Alyxandra Stuelcken and her fiancé, Ty Wagner, might have been searching for a Golden Retriever puppy when they visited an Alabama breeder two years ago, but the puppy they ended up taking home “actually chose us,” Stuelcken says. “We were playing with the puppies, and she wouldn’t leave us alone.” The dog’s name, Kyla Rose, was inspired by the Star Wars villain Kylo Ren. But Kyla Rose is no villain. “She’s a big baby. She thinks she’s a lap dog,” says Stuelcken, an Apopka resident. “My fiancé didn’t even want a dog, but I’m pretty sure he loves her more than he loves me.” But the love triangle gets more complicated because Stuelcken is actually Kyla Rose’s favorite person. “She’ll never leave my side,” her favorite human says. If Stuelcken shuts the door to get some space from her constant companion, Kyla Rose jumps on the door to try to open it or knock it down. At the end of the day, the 60-pound dog “sleeps between us like a person under the blanket,” Stuelcken says. “She’s just a big cuddle bug.”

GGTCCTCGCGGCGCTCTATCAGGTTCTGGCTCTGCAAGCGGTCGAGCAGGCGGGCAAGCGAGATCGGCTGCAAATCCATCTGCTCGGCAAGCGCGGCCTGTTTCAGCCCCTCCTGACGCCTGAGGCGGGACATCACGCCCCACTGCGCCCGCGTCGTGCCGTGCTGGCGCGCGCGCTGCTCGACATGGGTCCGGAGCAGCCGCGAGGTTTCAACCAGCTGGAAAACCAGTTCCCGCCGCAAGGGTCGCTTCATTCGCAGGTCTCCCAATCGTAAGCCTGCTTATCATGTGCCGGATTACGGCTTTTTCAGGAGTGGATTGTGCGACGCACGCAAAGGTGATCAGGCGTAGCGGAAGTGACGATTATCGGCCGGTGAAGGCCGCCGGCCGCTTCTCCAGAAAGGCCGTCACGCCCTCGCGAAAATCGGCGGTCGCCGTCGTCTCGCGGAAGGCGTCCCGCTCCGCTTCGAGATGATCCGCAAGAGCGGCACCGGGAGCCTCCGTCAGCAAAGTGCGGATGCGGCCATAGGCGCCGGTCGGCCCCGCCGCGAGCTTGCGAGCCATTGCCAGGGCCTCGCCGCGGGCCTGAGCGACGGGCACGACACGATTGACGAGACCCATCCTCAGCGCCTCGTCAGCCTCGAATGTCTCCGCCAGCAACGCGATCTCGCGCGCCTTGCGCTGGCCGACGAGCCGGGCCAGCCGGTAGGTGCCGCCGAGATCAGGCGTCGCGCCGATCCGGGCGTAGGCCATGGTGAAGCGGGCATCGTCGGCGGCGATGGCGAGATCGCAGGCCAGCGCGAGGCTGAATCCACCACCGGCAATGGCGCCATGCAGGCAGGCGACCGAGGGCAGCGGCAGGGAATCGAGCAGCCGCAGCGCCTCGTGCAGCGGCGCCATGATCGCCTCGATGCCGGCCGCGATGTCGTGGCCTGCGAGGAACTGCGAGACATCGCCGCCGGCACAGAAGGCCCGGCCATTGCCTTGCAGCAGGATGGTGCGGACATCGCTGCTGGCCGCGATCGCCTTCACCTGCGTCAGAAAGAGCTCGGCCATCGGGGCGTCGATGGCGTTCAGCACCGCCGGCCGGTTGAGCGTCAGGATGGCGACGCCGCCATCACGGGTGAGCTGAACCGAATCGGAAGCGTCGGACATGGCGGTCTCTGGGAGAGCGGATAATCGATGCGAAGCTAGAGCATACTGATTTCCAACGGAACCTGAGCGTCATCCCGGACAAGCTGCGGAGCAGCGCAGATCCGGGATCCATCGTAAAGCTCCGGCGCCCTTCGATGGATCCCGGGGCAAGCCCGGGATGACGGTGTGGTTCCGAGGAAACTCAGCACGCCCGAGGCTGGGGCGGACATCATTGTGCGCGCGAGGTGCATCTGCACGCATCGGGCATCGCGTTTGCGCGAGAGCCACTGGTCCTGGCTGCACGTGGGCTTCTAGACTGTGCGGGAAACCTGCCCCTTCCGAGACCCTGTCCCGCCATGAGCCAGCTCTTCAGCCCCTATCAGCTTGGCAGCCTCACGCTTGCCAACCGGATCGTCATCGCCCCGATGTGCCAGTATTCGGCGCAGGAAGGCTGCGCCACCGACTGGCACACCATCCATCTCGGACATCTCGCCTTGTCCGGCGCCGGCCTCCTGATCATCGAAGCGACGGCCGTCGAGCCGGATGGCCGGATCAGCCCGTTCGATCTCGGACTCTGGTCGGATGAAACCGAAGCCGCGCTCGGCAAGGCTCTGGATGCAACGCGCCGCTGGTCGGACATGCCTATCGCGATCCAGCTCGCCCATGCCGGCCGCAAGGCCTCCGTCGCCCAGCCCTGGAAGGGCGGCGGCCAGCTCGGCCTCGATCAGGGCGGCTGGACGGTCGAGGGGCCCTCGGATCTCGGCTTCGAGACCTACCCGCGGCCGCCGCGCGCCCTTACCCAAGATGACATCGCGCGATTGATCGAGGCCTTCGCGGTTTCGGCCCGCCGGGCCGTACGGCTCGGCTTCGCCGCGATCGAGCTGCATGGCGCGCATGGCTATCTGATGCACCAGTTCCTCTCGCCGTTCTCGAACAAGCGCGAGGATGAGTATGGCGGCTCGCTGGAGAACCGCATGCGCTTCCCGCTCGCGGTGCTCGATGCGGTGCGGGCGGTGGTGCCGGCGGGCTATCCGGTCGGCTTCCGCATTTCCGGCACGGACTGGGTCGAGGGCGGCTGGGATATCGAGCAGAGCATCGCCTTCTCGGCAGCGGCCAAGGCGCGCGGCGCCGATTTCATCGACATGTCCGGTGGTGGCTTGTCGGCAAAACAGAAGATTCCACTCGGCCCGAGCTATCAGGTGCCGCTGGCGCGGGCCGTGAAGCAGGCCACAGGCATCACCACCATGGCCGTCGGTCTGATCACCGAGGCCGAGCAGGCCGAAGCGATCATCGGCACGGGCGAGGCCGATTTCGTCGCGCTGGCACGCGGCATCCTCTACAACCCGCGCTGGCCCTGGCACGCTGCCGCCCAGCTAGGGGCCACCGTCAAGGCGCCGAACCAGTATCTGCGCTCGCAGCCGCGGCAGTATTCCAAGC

Barkley and Kristin
Fifteen years ago as newlyweds, Orlando magazine associate publisher Kristin Merrick and her husband, Robert, became the parents of what Kristin calls “my furry baby,” a miniature poodle named Barkley. “I actually grew up with a poodle,” Merrick shares. “I’m allergic to dogs, so having a poodle works out for my crazy allergies.” When daughter Parker joined the family nearly nine years ago, “he was very accepting of her,” but he remains a mama’s boy. “He loves her, but if he’s following someone around, it’s me,” his chosen human says. Barkley likes to be in Merrick’s lap or at her side and insists on sleeping with her each night. “It’s a very crowded bed between my daughter coming in and the dog,” she laughs. Sometimes the 12-pound pup, whom Merrick says is “like an old man,” hangs out in the Orlando magazine office while Merrick works. “We were going to call him our morale officer,” she says. During car rides, “he has to be in my lap. If he’s in my lap, he’ll ride for hours.”
Oliver and Tyler